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Gordon: Aces win opener by beating Sun at their own game

The Connecticut Sun played Game 1 of the WNBA Finals on Sunday at Michelob Ultra Arena exactly the way coach Curt Miller preferred.

At a pace designed to disrupt the Aces’ style of play. With the physicality that could fatigue their smaller lineup.

“We did so much that we wanted to accomplish defensively,” Miller said. “Got the game and style of play we were hoping for.”

And lost, anyway.

Turns out the Aces aren’t just an offensive juggernaut. They can win rock fights, too, beating Connecticut at its own game 67-64 to claim the first WNBA Finals victory in franchise history and move two wins from their first title.

Their 67 points are the fewest they’ve scored in a game this season, and their 39.7 shooting percentage is their second worst in a victory.

Inconsequential, though, when holding the Sun to 37.8 percent shooting and 64 points — one more than their season low.

“Coming into training camp, (coach) Becky (Hammon) really put a lot of emphasis on defense and rebounding,” Aces forward A’ja Wilson said after another stellar outing, this one complete with 24 points, 11 rebounds, four blocks and two steals.

“She said, ‘That’s going to be us. That’s going to be our identity.’ ”

An off night offensively

Except it wasn’t their identity.

That was rooted instead in the spread pick-and-roll scheme that galvanized the WNBA’s most explosive offense.

The one installed at the beginning of the season by Hammon, designed to maximize an All-Star team loaded with great guards around Wilson — and nullified Sunday by an excellent defensive game plan designed by Miller and his coaching staff.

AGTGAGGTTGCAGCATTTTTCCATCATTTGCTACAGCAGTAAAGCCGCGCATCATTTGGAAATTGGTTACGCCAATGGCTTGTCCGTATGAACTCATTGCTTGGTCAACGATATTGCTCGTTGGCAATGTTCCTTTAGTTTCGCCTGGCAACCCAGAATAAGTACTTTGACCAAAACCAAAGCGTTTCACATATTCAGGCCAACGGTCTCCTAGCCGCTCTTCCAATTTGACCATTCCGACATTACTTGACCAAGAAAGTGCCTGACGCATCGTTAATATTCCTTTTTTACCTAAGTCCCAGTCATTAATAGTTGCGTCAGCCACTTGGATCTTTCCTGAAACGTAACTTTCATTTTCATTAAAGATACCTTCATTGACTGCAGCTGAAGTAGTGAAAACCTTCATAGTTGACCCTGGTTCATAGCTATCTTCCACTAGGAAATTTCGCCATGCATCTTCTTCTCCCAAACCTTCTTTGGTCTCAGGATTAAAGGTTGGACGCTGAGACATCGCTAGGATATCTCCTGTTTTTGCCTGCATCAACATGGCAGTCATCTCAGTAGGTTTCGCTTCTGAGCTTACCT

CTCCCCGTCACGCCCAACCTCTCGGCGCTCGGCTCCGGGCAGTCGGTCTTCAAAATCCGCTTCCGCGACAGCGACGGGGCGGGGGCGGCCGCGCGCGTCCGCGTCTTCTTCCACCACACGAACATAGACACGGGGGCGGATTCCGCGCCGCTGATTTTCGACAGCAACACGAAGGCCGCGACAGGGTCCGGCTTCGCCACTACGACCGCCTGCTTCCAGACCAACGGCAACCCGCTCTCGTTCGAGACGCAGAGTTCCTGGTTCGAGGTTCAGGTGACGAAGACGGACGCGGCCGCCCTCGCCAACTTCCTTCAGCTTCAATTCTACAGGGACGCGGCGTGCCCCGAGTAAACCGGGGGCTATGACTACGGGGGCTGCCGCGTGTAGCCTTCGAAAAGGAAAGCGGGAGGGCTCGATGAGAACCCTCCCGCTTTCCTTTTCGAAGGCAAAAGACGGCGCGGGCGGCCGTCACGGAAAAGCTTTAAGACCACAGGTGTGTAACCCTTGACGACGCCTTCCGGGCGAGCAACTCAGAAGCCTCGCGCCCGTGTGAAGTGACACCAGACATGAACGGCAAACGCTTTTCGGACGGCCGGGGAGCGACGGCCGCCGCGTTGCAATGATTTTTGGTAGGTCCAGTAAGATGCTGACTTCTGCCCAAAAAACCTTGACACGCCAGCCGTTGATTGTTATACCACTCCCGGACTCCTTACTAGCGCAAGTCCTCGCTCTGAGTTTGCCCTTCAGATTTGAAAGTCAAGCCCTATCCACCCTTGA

Sun guard Natisha Hiedeman hounded Aces point guard Chelsea Gray all the way up the floor, forcing six turnovers and preventing her from manipulating every possession the way she did in the semifinals against the Seattle Storm.

Forwards Alyssa Thomas and Jonquel Jones were physical inside with Wilson, offering the requisite help when Gray, Jackie Young or Kelsey Plum decided to drive.

Driving lanes disappeared. Open shots seemed unavailable.

The Aces scored nine points in the second quarter en route to a 38-34 halftime deficit and a spirited lecture from Hammon.

“I was lit,” said Hammon, drawing a chorus of laughs from reporters. “Everything we’d talked about, we didn’t do any of it. True to form, they just step up and do it then.”

Aces respond

What she asked is that they defend. That they match the physicality with which the Sun play and use their defense to buoy an ailing offense.

With Wilson, the Defensive Player of the Year, in the middle, clogging the lane and deterring drives, the Aces held Connecticut to 26 second-half points on 11-of-32 shooting — including 27.8 percent in the fourth quarter.

Aces guards denied drives, forcing ballhandlers toward the sideline or into Wilson, who blocked three shots in the final quarter. Hammon elected to unearth the zone defense she shelved against the Storm, encouraging long, errant jumpers.

Gray’s clutchest play wasn’t an assist or a basket, but a charge she took in the final minute to protect a five-point lead.

“If we can get stops and play out of it, it’s us, it’s who we are,” Wilson said. “A lot of people may not talk about us on the defensive end, but we’ve come a very long way.”

That they have, considering they finished the regular season ranked sixth of 12 teams in defensive rating. They ranked first in offensive rating, though, and it’s unlikely they struggle again to the same degree Tuesday in Game 2.

But if they do, they’ve proven they can win another way.

“It felt like we had to get punched in the face before we reacted,” Hammon said. “That’s a team that at the end of the day, they play so hard the entire game. They’re relentless.”

So are the Aces.

Contact Sam Gordon at sgordon@reviewjournal.com. Follow @BySamGordon on Twitter.

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